With Daisy, summer of 2012

For the first time in three years, we’re taking a vacation. To many people this will sound completely un-American, but life is like that sometimes. At last we’re away for eight glorious days and seven relaxing nights, a car trip to northern California and Nevada to visit with Bruce’s wonderful cousins!

And, of course, Daisy. Daisy is an old friend of mine. We became well-acquainted in 2012, when Bruce and I stayed two months at the cattle ranch of John and Corinne Matley.

Daisy is a working dog, an alert and lively border collie, who, with relative newcomer Tom, keeps things running around here. Tom is definitely the junior partner in this enterprise. Daisy doesn’t stint on keeping him in line, especially when there’s an opportunity for petting.

And did I mention Daisy is drop-dead gorgeous?

We are incredibly lucky to be staying in an 1887 ranch house in the foothills of the Sierras, the air warm and soft, the atmosphere quiet except for the occasional passing train. Tall, mature trees shade the lawn at the warmest times of day. Everywhere we look there’s beauty- -rugged mountains, hay fields, pastureland, sagebrush clinging tenaciously where humans have not made their footprint.

The ranch is a few miles south of the very small town of Doyle, California. I’m not certain of the population, but Doyle can likely boast more citizens than our present home of Prescott, Washington (300 souls, +/-).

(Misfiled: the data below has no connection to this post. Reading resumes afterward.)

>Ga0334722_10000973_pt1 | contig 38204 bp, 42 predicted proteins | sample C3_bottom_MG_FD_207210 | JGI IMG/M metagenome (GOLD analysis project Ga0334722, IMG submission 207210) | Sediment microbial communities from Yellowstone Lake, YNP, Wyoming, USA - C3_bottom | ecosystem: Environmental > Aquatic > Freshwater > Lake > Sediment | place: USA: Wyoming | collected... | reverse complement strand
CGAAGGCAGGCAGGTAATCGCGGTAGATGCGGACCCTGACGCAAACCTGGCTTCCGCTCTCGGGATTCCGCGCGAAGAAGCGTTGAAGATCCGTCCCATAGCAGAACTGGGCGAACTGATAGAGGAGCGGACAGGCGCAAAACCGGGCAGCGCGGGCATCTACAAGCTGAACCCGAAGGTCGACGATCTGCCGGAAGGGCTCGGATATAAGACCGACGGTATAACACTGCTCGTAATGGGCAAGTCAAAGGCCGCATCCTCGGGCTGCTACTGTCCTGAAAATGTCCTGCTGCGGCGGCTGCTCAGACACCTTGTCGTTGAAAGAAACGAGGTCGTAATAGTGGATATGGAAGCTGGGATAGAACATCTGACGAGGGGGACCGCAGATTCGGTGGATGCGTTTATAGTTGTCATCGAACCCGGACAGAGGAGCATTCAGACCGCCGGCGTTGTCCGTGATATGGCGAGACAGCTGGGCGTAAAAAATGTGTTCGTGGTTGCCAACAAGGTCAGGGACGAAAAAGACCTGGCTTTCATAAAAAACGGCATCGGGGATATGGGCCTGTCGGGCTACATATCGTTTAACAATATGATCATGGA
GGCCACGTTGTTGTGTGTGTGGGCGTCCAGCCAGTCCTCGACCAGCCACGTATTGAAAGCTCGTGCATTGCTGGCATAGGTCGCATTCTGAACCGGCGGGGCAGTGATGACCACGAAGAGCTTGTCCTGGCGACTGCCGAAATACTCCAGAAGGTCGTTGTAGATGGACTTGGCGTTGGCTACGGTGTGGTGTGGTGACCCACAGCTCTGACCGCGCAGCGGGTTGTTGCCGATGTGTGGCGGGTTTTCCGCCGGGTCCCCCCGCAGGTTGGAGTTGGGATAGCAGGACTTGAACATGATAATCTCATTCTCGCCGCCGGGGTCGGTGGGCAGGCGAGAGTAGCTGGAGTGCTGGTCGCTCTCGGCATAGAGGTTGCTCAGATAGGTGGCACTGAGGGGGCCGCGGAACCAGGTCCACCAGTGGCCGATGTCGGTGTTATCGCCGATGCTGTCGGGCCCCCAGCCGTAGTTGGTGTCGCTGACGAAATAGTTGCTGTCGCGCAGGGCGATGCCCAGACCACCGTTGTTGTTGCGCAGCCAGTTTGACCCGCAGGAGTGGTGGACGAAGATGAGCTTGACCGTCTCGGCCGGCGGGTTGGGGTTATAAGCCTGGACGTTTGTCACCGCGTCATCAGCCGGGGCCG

Reno, Nevada, is about 40 miles away. We’ve been there twice since arriving on Monday. We’ve visited both the living and the dead in Reno, starting with an emotional trip to the cemetery where four generations of Matleys rest. The next day, Cousin Kathy hosted a delicious lunch in her beautiful new home and Cousin Ellen provided the best lemon bars I’ve ever tasted for dessert. We’ll be seeing more of the family Friday evening, by which time we’ll start feeling melancholy, what with the return trip home the next day. Reno, itself, is in a high growth phase, a true comeback after the recent recession. Bruce barely recognizes it as the small city of 50,000 he grew up in.

Trips to see family and hometowns can’t help but be a mixture of the familiar and the new. It’s been three years since our last visit. No person or place stands still in time, space or, annoyingly, age. The reality of where you’re from conflicts with how you remember it.

Except, of course, for Daisy.

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